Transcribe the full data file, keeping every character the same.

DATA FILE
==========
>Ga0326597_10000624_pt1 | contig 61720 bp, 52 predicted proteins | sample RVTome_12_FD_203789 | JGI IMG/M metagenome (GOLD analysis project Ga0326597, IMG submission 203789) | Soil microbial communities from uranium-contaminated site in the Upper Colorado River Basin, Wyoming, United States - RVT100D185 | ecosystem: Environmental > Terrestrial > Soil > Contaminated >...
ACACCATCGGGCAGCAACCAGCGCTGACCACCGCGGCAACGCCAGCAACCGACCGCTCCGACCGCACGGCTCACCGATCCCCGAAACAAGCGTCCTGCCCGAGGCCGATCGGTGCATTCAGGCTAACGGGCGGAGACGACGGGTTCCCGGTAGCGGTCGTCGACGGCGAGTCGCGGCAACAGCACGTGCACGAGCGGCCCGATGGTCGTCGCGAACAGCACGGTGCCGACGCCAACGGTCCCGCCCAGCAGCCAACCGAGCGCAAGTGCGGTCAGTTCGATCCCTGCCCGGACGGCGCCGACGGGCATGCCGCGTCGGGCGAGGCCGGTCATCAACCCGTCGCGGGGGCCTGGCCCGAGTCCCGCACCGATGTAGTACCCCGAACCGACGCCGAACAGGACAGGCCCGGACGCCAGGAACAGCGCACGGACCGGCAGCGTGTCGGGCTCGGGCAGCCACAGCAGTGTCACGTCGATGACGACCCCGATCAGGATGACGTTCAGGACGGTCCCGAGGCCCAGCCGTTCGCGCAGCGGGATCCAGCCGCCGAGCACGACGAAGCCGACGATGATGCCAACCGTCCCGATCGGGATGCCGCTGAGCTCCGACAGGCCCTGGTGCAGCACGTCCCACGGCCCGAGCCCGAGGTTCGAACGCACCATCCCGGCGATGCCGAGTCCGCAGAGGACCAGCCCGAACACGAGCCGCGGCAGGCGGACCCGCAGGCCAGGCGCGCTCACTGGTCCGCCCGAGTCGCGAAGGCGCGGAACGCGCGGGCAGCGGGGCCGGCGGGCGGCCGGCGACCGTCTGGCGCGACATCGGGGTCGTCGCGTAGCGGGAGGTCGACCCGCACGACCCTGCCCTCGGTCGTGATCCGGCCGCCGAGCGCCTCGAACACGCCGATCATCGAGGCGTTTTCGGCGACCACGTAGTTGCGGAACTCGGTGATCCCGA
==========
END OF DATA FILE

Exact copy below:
>Ga0326597_10000624_pt1 | contig 61720 bp, 52 predicted proteins | sample RVTome_12_FD_203789 | JGI IMG/M metagenome (GOLD analysis project Ga0326597, IMG submission 203789) | Soil microbial communities from uranium-contaminated site in the Upper Colorado River Basin, Wyoming, United States - RVT100D185 | ecosystem: Environmental > Terrestrial > Soil > Contaminated >...
ACACCATCGGGCAGCAACCAGCGCTGACCACCGCGGCAACGCCAGCAACCGACCGCTCCGACCGCACGGCTCACCGATCCCCGAAACAAGCGTCCTGCCCGAGGCCGATCGGTGCATTCAGGCTAACGGGCGGAGACGACGGGTTCCCGGTAGCGGTCGTCGACGGCGAGTCGCGGCAACAGCACGTGCACGAGCGGCCCGATGGTCGTCGCGAACAGCACGGTGCCGACGCCAACGGTCCCGCCCAGCAGCCAACCGAGCGCAAGTGCGGTCAGTTCGATCCCTGCCCGGACGGCGCCGACGGGCATGCCGCGTCGGGCGAGGCCGGTCATCAACCCGTCGCGGGGGCCTGGCCCGAGTCCCGCACCGATGTAGTACCCCGAACCGACGCCGAACAGGACAGGCCCGGACGCCAGGAACAGCGCACGGACCGGCAGCGTGTCGGGCTCGGGCAGCCACAGCAGTGTCACGTCGATGACGACCCCGATCAGGATGACGTTCAGGACGGTCCCGAGGCCCAGCCGTTCGCGCAGCGGGATCCAGCCGCCGAGCACGACGAAGCCGACGATGATGCCAACCGTCCCGATCGGGATGCCGCTGAGCTCCGACAGGCCCTGGTGCAGCACGTCCCACGGCCCGAGCCCGAGGTTCGAACGCACCATCCCGGCGATGCCGAGTCCGCAGAGGACCAGCCCGAACACGAGCCGCGGCAGGCGGACCCGCAGGCCAGGCGCGCTCACTGGTCCGCCCGAGTCGCGAAGGCGCGGAACGCGCGGGCAGCGGGGCCGGCGGGCGGCCGGCGACCGTCTGGCGCGACATCGGGGTCGTCGCGTAGCGGGAGGTCGACCCGCACGACCCTGCCCTCGGTCGTGATCCGGCCGCCGAGCGCCTCGAACACGCCGATCATCGAGGCGTTTTCGGCGACCACGTAGTTGCGGAACTCGGTGATCCCGA